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This is an ASP.NET MVC website.

Following domain driven design, we have a service layer. Our controllers ask application service classes to perform various tasks and then route the results to views.

Business logic is carried out by the service classes.

So for example, I may have an AccountTasks class which is responsible for signing up users, editing their preferences, etc. Now I need to be able to also automatically subscribe the user to a newsletter as soon as they sign up or update their user preferences (then I'd change the newsletter subscription).

The newsletter subscription functionality is thus closely tied to account registration/modification.

However, I feel like it would be better to have a separate NewsletterTasks service class to deal with subscribe/update/unsubscribe actions.

But this class would not be used by the controller, but the AccountTasks class.

So, the workflow would be like this:

-> request made to controller action

-> controller calls AccountTasks

-> AccountTasks creates a user acoount

-> AccountTasks calls NewsletterTasks

-> NewsletterTasks subscribes the user to the newsletter

-> AccountTasks returns the result to the controller

-> controller fetches the appropriate view and sends it to the client

Alternatively, I would have the controller call the AccountTasks first, then using the result call the NewsletterTasks. But with this approach I feel like the controller knows too much about the workflow, whereas it should simply pass around the data and results.

Tasks are Application Service classes, the project is based on S#arp Architecture with some modifications coming from Who Can Help Me - that includes naming conventions for some things.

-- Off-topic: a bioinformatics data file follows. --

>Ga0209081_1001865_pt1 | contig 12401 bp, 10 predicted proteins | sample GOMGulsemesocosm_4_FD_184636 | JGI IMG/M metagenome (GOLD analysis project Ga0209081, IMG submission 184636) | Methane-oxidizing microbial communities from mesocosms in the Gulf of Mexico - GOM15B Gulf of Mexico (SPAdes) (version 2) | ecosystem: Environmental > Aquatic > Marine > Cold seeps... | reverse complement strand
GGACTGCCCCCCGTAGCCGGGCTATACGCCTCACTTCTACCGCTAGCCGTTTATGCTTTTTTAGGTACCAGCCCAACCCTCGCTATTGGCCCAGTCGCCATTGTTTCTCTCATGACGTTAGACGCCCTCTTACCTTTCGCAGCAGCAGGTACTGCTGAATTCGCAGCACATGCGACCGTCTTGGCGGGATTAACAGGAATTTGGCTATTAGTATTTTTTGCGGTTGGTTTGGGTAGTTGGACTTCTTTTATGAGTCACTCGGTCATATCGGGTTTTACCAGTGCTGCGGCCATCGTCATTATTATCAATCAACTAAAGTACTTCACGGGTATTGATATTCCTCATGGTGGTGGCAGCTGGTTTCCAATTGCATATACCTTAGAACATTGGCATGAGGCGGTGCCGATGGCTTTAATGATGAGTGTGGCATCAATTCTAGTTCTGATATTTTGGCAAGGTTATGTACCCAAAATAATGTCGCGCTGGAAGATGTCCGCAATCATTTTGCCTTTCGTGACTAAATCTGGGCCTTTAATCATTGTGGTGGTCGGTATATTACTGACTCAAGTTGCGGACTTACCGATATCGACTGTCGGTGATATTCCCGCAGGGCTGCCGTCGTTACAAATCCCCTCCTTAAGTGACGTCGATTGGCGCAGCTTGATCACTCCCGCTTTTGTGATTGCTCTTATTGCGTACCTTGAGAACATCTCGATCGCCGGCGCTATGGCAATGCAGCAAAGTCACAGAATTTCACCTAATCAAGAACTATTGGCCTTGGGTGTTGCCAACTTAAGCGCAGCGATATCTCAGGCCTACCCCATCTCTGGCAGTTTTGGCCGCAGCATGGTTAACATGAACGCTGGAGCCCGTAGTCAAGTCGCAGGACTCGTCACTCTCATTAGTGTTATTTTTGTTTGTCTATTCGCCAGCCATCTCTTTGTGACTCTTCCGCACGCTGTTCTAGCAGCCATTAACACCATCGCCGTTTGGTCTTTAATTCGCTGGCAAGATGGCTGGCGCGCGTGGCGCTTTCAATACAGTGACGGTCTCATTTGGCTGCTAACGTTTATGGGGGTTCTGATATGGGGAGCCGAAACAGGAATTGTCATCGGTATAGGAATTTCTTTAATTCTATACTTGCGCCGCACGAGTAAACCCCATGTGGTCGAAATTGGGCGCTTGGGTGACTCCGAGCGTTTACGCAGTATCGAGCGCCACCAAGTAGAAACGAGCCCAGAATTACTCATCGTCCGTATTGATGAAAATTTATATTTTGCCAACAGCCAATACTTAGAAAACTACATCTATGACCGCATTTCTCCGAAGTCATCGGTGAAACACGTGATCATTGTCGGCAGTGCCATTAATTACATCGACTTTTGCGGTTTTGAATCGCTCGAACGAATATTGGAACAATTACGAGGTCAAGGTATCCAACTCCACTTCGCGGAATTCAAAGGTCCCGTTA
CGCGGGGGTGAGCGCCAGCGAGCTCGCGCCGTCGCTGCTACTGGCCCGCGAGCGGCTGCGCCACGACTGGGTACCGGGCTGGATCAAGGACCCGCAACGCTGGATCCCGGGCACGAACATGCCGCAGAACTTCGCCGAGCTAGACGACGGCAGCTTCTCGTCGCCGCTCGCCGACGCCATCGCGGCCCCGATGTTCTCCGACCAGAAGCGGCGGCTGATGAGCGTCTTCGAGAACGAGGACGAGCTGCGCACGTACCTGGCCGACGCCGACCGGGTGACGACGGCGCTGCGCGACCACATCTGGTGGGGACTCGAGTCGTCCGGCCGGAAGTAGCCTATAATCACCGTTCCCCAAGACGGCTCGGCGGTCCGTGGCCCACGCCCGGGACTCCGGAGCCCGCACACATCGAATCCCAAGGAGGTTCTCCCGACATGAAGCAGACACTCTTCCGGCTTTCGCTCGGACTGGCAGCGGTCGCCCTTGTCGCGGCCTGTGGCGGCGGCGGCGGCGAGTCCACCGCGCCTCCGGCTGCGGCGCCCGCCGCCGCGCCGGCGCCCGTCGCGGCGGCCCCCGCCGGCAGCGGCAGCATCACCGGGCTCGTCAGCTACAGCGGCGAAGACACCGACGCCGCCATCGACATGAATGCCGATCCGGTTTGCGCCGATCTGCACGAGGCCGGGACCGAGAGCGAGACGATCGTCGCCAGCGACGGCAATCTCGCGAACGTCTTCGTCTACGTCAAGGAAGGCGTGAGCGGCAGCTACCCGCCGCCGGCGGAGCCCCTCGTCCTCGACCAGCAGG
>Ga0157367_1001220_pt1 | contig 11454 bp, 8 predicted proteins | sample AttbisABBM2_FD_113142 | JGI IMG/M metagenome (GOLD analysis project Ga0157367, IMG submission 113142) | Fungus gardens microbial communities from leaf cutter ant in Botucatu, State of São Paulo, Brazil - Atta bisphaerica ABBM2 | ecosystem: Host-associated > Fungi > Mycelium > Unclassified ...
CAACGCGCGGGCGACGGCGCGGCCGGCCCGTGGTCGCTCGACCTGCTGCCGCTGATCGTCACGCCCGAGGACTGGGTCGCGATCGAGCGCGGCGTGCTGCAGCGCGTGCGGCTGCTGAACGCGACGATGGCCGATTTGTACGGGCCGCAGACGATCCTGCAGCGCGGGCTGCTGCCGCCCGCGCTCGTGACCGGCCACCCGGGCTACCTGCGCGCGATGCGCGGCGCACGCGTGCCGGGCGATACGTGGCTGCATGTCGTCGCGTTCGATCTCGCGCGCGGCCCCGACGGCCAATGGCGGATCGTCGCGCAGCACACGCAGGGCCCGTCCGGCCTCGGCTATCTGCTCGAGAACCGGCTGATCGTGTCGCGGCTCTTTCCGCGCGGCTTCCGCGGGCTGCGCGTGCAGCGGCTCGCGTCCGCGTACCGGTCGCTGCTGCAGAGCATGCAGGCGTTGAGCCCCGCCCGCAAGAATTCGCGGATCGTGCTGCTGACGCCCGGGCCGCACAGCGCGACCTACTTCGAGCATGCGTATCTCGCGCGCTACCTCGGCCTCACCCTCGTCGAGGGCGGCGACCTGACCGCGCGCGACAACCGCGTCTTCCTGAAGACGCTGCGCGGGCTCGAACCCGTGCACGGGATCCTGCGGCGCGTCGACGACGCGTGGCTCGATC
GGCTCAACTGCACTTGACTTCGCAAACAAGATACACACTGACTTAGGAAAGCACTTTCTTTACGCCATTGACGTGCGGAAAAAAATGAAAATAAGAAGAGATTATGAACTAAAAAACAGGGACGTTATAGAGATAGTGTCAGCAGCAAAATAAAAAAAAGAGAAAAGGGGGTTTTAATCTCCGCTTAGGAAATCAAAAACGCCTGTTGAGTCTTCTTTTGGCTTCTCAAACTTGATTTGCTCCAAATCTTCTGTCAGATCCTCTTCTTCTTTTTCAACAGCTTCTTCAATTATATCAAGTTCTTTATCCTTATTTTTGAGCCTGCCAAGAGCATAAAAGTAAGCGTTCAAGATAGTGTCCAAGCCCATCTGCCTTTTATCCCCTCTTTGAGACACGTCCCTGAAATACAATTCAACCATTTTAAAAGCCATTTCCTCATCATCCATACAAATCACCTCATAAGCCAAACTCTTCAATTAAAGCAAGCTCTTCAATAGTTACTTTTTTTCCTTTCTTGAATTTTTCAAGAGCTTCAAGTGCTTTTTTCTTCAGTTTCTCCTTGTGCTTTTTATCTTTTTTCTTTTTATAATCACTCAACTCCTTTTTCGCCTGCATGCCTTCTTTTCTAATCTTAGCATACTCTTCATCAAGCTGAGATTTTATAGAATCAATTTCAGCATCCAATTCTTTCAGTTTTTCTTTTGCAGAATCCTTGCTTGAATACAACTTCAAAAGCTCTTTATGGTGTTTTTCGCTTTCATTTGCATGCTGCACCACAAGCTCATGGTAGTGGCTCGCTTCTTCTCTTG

Is it OK to call NewsletterTasks from AccountTasks? How would you do this?

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2 Answers 2

up vote 2 down vote accepted

I'd be tempted to create an explicit UserRegistration Domain Service:

-> request made to controller action

-> controller calls UserRegistrationService

-> UserRegistrationService calls AccountTasks

-> AccountTasks creates a user acoount

-> UserRegistrationService calls NewsletterTasks

-> NewsletterTasks subscribes the user to the newsletter

-> UserRegistrationService returns the result to the controller

-> controller fetches the appropriate view and sends it to the client

Which in turn answers your question: Yes, it's OK to call other Services from your Service

Hope that helps!

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If I don't introduce a Domain Service, though, do you think it's still fine if AccountTasks calls NewsletterTasks (and has a dependency, we use DI)? Szymon below says he'd just put it in the controller, but I try to leave my controllers dumb if I can and delegate any business logic to service classes. Though I'm reluctant to add yet another layer, this whole architecture was already a big leap for me. :) –  Pawel Krakowiak Nov 9 '10 at 10:21
    
I tend to agree - keeping the Controllers 'dumb' is more in-keeping with DDD. The reason I would introduce UserRegistrationService is to make the domain action explicit. However, if your team say sthat calling AccountTasks->NewsLetterTasks feels more natural, just go with that. DDD is about making things easier to understand, and easier to change. –  Vijay Patel Nov 9 '10 at 10:40
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I would advocate the design where the controller calls both tasks. Yes, it puts additional responsibility on the controller, but on the other hand, it removes the somewhat awkward responsibility of AccountTasks to call NewsletterTasks. Someone else should decide whether for a particular account user should be subscribed for a newsletter (event is currently all the users are subscribed).

I would do this pragmatically: with just 2 tasks I would put the responsibility of defining workflow in the controller (maybe in a separate method). It the number of tasks grows, I would define a special set of classes which the only purpose is to define workflows.

Your design looks a little bit similar to Juval Lowy's 'The Method' and your Tasks are somewhat similar to his Managers, so you might take a look at his paper.

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